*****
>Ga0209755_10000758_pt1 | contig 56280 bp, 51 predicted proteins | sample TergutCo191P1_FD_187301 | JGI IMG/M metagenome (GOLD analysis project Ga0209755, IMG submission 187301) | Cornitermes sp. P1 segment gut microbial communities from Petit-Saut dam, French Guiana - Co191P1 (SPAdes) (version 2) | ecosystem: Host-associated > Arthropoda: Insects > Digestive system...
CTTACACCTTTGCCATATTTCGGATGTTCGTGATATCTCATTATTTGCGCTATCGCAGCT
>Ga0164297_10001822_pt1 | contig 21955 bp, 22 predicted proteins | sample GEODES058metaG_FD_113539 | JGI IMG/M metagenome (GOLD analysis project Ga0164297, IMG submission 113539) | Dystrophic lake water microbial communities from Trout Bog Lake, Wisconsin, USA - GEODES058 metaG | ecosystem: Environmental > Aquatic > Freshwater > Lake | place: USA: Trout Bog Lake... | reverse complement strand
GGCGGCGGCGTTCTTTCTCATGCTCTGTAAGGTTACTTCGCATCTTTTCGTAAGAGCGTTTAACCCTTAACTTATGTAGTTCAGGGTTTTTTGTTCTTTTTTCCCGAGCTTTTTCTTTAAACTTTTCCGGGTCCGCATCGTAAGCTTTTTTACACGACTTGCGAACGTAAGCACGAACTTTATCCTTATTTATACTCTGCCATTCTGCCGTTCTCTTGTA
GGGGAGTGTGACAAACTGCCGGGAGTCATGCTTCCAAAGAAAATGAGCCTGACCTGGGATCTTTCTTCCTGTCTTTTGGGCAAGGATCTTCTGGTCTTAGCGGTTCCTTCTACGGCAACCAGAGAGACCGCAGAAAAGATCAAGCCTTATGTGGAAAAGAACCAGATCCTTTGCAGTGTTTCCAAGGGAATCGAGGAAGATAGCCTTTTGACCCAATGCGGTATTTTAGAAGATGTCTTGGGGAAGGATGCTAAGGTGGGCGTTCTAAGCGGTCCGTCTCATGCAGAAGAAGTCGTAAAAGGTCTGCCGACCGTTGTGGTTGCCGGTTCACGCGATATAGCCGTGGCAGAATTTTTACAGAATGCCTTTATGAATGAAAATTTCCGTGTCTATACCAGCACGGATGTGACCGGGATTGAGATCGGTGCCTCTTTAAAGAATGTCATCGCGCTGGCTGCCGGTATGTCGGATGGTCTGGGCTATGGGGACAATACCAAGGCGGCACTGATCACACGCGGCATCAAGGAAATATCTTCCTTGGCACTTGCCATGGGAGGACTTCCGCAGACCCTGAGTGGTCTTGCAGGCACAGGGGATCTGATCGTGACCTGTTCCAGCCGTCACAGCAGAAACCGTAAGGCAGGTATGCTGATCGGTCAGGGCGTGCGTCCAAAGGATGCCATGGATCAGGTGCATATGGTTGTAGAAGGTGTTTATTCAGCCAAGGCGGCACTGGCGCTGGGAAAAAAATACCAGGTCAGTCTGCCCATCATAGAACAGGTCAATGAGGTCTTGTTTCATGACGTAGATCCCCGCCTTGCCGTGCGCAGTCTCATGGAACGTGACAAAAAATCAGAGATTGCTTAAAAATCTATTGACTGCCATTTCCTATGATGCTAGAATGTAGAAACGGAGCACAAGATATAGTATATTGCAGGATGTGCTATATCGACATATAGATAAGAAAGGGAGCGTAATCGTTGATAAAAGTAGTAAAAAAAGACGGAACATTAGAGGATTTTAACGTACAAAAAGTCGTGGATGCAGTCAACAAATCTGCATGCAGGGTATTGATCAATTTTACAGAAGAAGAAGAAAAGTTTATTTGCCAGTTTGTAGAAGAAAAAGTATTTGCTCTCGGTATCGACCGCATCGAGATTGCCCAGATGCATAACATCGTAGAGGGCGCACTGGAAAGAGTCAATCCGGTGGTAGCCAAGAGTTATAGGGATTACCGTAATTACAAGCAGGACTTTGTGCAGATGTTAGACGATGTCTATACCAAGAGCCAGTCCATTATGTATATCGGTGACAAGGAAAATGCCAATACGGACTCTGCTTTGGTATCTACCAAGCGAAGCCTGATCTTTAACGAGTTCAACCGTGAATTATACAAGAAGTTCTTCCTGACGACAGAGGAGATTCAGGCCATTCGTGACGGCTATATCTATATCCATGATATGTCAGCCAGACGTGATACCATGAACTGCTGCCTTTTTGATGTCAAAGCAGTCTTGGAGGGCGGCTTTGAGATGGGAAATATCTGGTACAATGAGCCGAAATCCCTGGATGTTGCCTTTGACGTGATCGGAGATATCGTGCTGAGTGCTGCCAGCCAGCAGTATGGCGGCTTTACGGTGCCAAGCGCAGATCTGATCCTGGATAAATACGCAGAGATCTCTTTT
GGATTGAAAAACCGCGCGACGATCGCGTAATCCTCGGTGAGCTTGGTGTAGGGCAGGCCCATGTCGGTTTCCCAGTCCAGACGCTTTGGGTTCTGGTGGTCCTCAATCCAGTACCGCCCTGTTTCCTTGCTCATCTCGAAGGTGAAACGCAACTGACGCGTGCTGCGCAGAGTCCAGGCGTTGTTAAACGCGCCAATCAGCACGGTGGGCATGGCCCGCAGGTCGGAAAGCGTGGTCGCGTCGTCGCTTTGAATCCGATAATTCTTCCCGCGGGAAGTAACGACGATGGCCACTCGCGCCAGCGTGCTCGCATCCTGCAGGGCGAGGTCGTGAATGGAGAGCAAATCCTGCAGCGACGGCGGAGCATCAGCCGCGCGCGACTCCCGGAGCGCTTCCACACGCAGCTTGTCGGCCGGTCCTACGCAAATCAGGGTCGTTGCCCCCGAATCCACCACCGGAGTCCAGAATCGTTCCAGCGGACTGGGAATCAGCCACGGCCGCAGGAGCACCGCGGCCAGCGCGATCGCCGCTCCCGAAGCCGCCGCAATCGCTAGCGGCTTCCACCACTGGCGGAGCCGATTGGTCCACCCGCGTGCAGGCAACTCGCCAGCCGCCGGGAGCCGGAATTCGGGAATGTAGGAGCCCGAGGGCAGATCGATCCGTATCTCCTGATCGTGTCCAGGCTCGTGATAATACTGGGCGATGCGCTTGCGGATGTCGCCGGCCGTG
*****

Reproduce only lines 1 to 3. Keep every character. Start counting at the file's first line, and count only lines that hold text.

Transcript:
>Ga0209755_10000758_pt1 | contig 56280 bp, 51 predicted proteins | sample TergutCo191P1_FD_187301 | JGI IMG/M metagenome (GOLD analysis project Ga0209755, IMG submission 187301) | Cornitermes sp. P1 segment gut microbial communities from Petit-Saut dam, French Guiana - Co191P1 (SPAdes) (version 2) | ecosystem: Host-associated > Arthropoda: Insects > Digestive system...
CTTACACCTTTGCCATATTTCGGATGTTCGTGATATCTCATTATTTGCGCTATCGCAGCT
>Ga0164297_10001822_pt1 | contig 21955 bp, 22 predicted proteins | sample GEODES058metaG_FD_113539 | JGI IMG/M metagenome (GOLD analysis project Ga0164297, IMG submission 113539) | Dystrophic lake water microbial communities from Trout Bog Lake, Wisconsin, USA - GEODES058 metaG | ecosystem: Environmental > Aquatic > Freshwater > Lake | place: USA: Trout Bog Lake... | reverse complement strand